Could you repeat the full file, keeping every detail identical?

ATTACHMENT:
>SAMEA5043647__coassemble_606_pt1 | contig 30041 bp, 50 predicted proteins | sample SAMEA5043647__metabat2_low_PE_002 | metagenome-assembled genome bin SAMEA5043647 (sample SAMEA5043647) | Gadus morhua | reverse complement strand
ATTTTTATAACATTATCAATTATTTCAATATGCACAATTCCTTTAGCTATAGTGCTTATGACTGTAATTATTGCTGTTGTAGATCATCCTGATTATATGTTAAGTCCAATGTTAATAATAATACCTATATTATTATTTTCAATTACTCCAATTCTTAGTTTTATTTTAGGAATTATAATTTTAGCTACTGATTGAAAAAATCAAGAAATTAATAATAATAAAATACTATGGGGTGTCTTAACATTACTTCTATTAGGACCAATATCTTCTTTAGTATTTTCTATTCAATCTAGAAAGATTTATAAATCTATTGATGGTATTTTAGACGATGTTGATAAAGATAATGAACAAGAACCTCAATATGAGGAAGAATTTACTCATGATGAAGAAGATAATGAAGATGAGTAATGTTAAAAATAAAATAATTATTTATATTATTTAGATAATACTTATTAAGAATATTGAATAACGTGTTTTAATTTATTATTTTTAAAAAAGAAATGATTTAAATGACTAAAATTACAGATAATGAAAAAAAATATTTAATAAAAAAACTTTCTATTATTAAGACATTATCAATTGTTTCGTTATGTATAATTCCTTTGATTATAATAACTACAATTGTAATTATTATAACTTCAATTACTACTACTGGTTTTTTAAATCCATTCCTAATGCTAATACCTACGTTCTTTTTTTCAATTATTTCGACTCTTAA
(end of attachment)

>SAMEA5043647__coassemble_606_pt1 | contig 30041 bp, 50 predicted proteins | sample SAMEA5043647__metabat2_low_PE_002 | metagenome-assembled genome bin SAMEA5043647 (sample SAMEA5043647) | Gadus morhua | reverse complement strand
ATTTTTATAACATTATCAATTATTTCAATATGCACAATTCCTTTAGCTATAGTGCTTATGACTGTAATTATTGCTGTTGTAGATCATCCTGATTATATGTTAAGTCCAATGTTAATAATAATACCTATATTATTATTTTCAATTACTCCAATTCTTAGTTTTATTTTAGGAATTATAATTTTAGCTACTGATTGAAAAAATCAAGAAATTAATAATAATAAAATACTATGGGGTGTCTTAACATTACTTCTATTAGGACCAATATCTTCTTTAGTATTTTCTATTCAATCTAGAAAGATTTATAAATCTATTGATGGTATTTTAGACGATGTTGATAAAGATAATGAACAAGAACCTCAATATGAGGAAGAATTTACTCATGATGAAGAAGATAATGAAGATGAGTAATGTTAAAAATAAAATAATTATTTATATTATTTAGATAATACTTATTAAGAATATTGAATAACGTGTTTTAATTTATTATTTTTAAAAAAGAAATGATTTAAATGACTAAAATTACAGATAATGAAAAAAAATATTTAATAAAAAAACTTTCTATTATTAAGACATTATCAATTGTTTCGTTATGTATAATTCCTTTGATTATAATAACTACAATTGTAATTATTATAACTTCAATTACTACTACTGGTTTTTTAAATCCATTCCTAATGCTAATACCTACGTTCTTTTTTTCAATTATTTCGACTCTTAA